ABN Amro Securities India Pvt. Ltd. Vs. ITO (ITAT Mumbai)- When anticipated profits on unmatured contracts are held, to be non-taxable, there is no good reason as to why anticipated losses on unmatured contracts can be taken into account while computing business income, we find that there is an inherent fallacy in this approach inasmuch as anticipated losses and anticipated profits are not treated in the same manner in the computation of business profits. These dual standards in recognising anticipated losses and anticipated profits are accepted accounting norms and in the case of Chainrup Sampatram (supra), Honourable Supreme Court has approved this duality in approach. Just because anticipated profits are not assessed to tax, it would not follow, as a corollary thereto, that anticipated losses cannot be allowed as deduction in computation of business income. In view of these discussions, as also in view of Special Bench decision in the case of DCIT Vs Bank of Bahrain & Kuwait (132 TTJ 505) and a coordinate bench decision in the case of ADIT Vs J P Morgan Chase Bank ( 2010 TII 185 ITAT MUM), we uphold the grievance of the assessee. The impugned dis-allowance is accordingly deleted.
ABN Amro Securities India Pvt Ltd Vs. Income Tax Officer
ITA No. 7073/Mum/06
Assessment year: 2003- 04
O R D E R
Per Pramod Kumar:
1. By way of this appeal, the assessee appellant has challenged correctness of CIT(A)’s order dated 18th August 2006, in the matter of assessment under section 143(3) of the Income Tax Act, 1961 for the assessment year 2003 -04, on the following ground:
Based on the facts of the case and in law, the CIT(A) erred in confirming the action of the Assessing Officer in disallowing the loss of Rs 10,10,92,000 being loss on account of valuation of interest rate swap on the basis that the same is a notional or imaginary loss.
2. The assessee is engaged in the business of dealing in government securities, bonds, debentures and providing services of arranging and underwriting the issue of debentures and bonds etc. During the course of the assessment proceedings, the Assessing Officer noticed that the assessee has claimed a deduction of Rs 10,10,92,000 being loss on interest rate swap valuations. In the course of ensuing examination of this claim by the Assessing Officer, it was submitted by the assessee that interest rate swap is a financial contract between two parties exchanging a stream of interest payments for a notional principal amount, on multiple occasions, during the contract period. It was also submitted that these contracts generally involve exchange of fixed rate of interest, with floating rate of interest, and vice versa. On each payment date, the interest is notionally paid on the agreed fixed or floating rate by one party to the other, by settling for the difference payments. Having so explained the nature of interest rate swap, the assessee submitted that the assessee had three ongoing interest rate swap contracts, for a notional principal amount of Rs 185 crores, under which the assessee was to pay a fixed rate of interest and receive the floating rate of interest. It was then submitted that the deduction of Rs 10,10,92,000 has been claimed on account of unrealised loss on the basis of valuation of interest rate swap. This valuation, according to the assessee was arrived at by working out future extrapolation of the yield curve, considering past history of available rates and current market rate. It was also submitted that this provision has been made in accordance with the guidelines issued by the Reserve Bank of India, and the method of valuation consistently followed all along. It was also submitted that the assessee being engaged in the business of dealing in the interest bearing securities, and the interest rate, i.e. yield, being contingent upon various economic, political and international factors, over which assessee has no control, the interest rate swaps entered into by the assessee act as an insurance against losses due to heavy fluctuations in the yield. It was further submitted that Reserve Bank of India guidelines are mandatory on the assessee, and the interest rate swap valuations have been done in accordance with such guidelines. In support of the proposition that loss on valuation of interest rate swap is to be allowed as a deduction in computation of business income, a reference was also made to Hon’ble Supreme Court’s judgement in the cases of Chainrup Sampatram Vs CIT (24 ITR 481), ALA Firm Vs CIT (189 ITR 285) and Sanjeev Woollen Mills Vs CIT (279 ITR 434).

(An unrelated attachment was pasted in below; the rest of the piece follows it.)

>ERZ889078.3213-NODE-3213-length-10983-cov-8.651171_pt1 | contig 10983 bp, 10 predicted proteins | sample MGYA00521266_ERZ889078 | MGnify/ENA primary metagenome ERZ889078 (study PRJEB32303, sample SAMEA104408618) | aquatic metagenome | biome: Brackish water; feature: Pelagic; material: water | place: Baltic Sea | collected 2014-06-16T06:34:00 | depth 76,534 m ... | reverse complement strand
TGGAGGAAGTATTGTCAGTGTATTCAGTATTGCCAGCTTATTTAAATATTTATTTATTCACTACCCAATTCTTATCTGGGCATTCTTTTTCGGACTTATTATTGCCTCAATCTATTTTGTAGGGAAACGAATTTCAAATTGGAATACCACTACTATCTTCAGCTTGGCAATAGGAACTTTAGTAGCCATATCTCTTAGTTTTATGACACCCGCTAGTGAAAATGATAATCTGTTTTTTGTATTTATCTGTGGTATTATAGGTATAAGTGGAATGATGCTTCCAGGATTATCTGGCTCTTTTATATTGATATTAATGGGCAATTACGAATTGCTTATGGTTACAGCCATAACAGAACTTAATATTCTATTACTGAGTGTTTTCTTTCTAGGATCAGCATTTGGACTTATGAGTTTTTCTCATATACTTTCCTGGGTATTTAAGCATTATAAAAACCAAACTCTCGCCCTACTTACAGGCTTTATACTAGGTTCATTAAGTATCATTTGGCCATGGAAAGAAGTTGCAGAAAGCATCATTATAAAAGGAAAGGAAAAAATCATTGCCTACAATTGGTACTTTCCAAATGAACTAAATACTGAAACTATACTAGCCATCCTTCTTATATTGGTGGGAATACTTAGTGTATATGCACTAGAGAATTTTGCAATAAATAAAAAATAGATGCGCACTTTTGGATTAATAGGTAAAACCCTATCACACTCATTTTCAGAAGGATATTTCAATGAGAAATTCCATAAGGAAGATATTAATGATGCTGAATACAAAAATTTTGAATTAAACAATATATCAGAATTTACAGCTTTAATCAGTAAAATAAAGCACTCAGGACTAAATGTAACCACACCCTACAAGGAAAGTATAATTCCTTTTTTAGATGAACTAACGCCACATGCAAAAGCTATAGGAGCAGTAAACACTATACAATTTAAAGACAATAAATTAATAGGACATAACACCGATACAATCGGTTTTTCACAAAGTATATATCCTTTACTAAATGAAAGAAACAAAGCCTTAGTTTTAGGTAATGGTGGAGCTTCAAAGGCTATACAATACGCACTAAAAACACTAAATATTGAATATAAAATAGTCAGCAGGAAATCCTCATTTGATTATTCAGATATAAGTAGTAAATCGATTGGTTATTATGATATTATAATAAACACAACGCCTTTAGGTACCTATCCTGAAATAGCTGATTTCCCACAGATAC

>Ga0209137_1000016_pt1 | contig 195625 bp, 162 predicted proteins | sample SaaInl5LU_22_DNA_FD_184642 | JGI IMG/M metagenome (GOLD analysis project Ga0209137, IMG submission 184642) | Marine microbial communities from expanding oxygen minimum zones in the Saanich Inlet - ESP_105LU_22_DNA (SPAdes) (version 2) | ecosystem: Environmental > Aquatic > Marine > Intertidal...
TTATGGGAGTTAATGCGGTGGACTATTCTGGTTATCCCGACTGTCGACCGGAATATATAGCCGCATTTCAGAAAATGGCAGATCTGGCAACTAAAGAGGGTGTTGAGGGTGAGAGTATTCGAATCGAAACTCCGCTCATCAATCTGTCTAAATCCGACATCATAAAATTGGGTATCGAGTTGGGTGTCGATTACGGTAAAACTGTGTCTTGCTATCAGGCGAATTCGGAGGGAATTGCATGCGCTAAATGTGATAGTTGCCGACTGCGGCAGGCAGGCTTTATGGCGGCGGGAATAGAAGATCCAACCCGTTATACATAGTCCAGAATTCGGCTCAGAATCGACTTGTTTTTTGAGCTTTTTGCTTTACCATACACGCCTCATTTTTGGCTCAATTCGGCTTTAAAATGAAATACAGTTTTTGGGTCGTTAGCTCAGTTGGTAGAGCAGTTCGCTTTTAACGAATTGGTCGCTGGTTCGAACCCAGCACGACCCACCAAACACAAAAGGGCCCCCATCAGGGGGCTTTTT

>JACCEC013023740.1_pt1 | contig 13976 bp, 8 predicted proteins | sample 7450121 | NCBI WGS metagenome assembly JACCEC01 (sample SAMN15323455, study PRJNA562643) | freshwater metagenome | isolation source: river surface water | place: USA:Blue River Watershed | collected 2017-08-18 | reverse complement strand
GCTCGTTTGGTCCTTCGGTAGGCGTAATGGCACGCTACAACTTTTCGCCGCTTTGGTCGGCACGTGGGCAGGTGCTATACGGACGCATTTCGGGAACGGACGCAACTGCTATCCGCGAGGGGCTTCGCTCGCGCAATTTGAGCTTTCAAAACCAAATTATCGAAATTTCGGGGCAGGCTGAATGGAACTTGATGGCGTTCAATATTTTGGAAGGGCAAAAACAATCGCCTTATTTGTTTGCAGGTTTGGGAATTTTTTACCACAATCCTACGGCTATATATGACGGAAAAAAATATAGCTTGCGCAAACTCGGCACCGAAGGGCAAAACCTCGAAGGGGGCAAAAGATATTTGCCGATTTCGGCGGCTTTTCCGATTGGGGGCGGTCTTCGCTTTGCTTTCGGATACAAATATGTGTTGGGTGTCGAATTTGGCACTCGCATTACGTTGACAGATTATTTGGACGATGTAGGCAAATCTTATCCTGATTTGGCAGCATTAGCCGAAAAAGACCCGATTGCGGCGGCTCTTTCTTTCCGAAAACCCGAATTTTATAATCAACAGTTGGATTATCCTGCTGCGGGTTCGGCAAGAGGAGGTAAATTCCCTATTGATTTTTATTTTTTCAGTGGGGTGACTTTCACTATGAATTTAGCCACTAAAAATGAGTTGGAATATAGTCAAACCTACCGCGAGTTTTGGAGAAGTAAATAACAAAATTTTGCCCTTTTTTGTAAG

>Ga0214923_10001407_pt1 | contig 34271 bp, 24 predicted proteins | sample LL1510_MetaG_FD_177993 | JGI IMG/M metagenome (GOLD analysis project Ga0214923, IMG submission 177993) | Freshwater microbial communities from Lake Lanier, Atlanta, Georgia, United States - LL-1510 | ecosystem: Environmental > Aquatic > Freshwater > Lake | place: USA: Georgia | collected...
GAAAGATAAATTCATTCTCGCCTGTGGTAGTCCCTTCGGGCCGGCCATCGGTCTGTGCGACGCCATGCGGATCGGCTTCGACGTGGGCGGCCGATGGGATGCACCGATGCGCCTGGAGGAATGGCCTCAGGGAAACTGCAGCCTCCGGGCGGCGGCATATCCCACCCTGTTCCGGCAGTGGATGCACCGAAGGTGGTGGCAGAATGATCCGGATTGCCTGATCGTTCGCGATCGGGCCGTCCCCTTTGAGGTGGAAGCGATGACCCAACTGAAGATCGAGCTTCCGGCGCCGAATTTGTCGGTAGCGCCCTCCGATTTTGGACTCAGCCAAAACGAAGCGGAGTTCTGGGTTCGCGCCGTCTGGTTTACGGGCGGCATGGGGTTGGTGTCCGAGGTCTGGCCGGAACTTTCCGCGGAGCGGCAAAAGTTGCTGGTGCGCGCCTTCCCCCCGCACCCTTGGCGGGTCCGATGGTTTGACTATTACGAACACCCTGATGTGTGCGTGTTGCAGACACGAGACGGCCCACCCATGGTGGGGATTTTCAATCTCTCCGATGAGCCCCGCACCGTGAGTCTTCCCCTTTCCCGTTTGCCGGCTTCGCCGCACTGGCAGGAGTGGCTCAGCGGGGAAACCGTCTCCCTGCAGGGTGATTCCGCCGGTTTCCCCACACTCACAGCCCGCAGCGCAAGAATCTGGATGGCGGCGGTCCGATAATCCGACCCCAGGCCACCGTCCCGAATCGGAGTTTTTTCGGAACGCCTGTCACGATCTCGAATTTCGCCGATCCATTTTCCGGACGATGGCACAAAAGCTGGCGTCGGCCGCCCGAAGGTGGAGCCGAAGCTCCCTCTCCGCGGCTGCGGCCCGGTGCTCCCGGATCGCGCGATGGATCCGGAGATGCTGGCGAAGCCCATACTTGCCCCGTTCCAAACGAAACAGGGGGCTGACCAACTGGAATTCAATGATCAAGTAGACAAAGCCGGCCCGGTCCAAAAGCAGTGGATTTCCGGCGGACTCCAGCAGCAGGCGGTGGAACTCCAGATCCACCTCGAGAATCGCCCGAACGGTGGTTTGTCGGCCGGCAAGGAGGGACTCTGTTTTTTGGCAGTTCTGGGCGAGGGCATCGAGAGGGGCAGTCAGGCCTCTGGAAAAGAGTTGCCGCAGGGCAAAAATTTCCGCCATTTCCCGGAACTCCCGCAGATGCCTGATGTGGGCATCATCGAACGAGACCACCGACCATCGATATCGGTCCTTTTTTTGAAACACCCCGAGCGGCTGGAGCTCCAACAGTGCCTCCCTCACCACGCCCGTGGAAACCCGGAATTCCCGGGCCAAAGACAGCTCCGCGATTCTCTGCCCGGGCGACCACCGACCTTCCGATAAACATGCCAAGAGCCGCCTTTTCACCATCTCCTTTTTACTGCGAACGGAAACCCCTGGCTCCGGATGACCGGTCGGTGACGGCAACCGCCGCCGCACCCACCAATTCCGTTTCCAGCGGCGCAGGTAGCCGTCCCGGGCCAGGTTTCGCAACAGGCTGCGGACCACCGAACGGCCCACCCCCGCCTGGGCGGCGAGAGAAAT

3. The Assessing Officer, however, was not impressed by any of these submissions. He was of the view that this loss on valuation of interest rate swap is nothing but an un ascertained liability which cannot be allowed as a deduction in computation of business income. He noted that whatever losses had actually incurred in connection with these interest rate swap contracts, and debited to the profit and loss account upon their becoming payable, have already been allowed as a deduction. However, what has been claimed as deduction in the impugned claim is the loss which would have occurred if the swaps are to be squared up as on the balance sheet date. It was thus an unrealized loss which may, or may not, actually occur. The Assessing Officer, on the basis of this reasoning, concluded that what has been claimed as deduction is only a contingent liability and a provision made for a liability which may arise in future. It was also observed that as the assessee was following mercantile method of accounting, “no deduction can be made in respect of a liability which has not definitely arisen” and that deduction can only be allowed in respect of ascertained and enforceable liability which could be enforced on or before the end of the relevant previous year. In support of this stand, a reference was made to Honourable Bombay High Court’s judgement in the case of CIT Vs. Phalton Sugar Works (162 ITR 622) and to Honourable Madras High Court’s judgement in the case of CIT Vs. Indian Overseas Bank (151 ITR 446). As for the Reserve Bank of India’s guidelines and the accounting treatment, the Assessing Officer referred to Honourable Supreme Court’s judgement in the case of Tuticorin Alkali Chemicals & Fertilisers Ltd Vs CIT (227 ITR 172) in support of the proposition that merely because stand of the assessee is supported by RBI guidelines and accounting practices, it entitles assessee to get the deduction as ‘income tax law does not match step by step with the divergent footprints of the accountancy profession’. As regards the judicial precedents cited by the assessee, the Assessing Officer was of the view that these decisions are fully distinguishable as the issue for consideration in these cases was valuation of stock. It was thus concluded that the claim of deduction in respect of loss on valuation of interest rate swap was not admissible, and it was, accordingly, declined. Aggrieved, assessee carried the matter in appeal before the CIT(A) but without any success. The assessee is not satisfied and is in second appeal before us.